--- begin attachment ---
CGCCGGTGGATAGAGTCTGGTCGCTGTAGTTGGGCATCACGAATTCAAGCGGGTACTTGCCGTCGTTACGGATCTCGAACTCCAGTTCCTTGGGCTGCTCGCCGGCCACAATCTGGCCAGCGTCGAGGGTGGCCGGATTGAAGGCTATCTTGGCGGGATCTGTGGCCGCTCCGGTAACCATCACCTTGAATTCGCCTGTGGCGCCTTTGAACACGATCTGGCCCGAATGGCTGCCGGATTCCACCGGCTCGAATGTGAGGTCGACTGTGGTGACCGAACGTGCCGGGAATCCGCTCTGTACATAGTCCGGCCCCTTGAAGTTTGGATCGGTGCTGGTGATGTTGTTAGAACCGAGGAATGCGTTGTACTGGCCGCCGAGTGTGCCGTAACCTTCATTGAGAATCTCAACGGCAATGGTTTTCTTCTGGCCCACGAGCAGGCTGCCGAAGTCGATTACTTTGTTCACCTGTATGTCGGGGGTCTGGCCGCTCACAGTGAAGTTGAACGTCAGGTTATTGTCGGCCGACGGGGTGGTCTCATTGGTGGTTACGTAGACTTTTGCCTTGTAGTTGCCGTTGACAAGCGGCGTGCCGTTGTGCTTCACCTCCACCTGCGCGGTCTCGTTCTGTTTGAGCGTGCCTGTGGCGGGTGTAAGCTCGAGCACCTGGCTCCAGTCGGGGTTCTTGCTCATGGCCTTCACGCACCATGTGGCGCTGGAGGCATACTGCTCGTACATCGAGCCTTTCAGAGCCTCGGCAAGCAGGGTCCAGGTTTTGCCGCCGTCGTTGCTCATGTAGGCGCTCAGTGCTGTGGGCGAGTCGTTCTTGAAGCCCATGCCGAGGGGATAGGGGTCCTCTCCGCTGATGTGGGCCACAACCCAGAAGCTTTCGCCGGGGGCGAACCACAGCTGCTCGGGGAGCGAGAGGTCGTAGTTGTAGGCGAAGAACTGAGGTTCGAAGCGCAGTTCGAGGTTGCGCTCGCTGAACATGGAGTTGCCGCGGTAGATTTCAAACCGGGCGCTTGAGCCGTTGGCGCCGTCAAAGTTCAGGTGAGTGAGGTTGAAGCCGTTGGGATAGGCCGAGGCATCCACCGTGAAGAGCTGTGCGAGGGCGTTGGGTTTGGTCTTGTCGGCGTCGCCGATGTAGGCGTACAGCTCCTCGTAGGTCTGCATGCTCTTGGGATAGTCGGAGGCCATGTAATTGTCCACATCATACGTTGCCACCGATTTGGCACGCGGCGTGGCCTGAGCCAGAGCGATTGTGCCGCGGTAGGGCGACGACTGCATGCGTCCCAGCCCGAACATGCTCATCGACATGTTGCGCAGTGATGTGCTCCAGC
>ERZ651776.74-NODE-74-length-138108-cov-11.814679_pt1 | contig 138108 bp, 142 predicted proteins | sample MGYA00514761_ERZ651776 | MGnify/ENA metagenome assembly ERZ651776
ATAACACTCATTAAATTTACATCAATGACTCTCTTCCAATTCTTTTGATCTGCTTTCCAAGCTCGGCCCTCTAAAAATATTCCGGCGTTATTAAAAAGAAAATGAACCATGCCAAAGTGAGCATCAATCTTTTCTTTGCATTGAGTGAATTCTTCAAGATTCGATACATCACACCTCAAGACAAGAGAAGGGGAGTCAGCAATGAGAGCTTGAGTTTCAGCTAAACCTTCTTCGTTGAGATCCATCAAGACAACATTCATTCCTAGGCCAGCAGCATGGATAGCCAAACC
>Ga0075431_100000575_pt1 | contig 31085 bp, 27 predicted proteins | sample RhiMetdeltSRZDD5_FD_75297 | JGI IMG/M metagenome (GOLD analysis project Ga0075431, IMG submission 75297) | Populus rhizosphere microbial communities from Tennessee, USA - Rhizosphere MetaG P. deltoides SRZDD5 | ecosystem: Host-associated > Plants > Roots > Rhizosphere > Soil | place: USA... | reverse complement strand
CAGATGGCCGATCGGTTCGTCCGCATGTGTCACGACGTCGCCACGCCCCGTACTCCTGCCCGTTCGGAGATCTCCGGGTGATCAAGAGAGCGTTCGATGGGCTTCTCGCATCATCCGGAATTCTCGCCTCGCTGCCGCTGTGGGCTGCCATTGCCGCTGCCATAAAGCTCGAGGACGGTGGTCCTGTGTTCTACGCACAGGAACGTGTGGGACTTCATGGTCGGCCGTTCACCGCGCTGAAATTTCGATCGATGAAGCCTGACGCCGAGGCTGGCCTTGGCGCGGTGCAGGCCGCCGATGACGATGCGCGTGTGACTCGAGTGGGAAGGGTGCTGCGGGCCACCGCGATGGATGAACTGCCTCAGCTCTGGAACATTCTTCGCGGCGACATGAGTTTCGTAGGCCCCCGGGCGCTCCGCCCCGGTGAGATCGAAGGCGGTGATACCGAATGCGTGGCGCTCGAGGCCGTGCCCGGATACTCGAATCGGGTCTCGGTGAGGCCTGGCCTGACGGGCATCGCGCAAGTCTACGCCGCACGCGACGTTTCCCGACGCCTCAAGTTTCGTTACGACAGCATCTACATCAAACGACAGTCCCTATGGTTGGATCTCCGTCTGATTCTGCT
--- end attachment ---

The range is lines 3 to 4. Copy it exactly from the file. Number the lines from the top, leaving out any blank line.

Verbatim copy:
ATAACACTCATTAAATTTACATCAATGACTCTCTTCCAATTCTTTTGATCTGCTTTCCAAGCTCGGCCCTCTAAAAATATTCCGGCGTTATTAAAAAGAAAATGAACCATGCCAAAGTGAGCATCAATCTTTTCTTTGCATTGAGTGAATTCTTCAAGATTCGATACATCACACCTCAAGACAAGAGAAGGGGAGTCAGCAATGAGAGCTTGAGTTTCAGCTAAACCTTCTTCGTTGAGATCCATCAAGACAACATTCATTCCTAGGCCAGCAGCATGGATAGCCAAACC
>Ga0075431_100000575_pt1 | contig 31085 bp, 27 predicted proteins | sample RhiMetdeltSRZDD5_FD_75297 | JGI IMG/M metagenome (GOLD analysis project Ga0075431, IMG submission 75297) | Populus rhizosphere microbial communities from Tennessee, USA - Rhizosphere MetaG P. deltoides SRZDD5 | ecosystem: Host-associated > Plants > Roots > Rhizosphere > Soil | place: USA... | reverse complement strand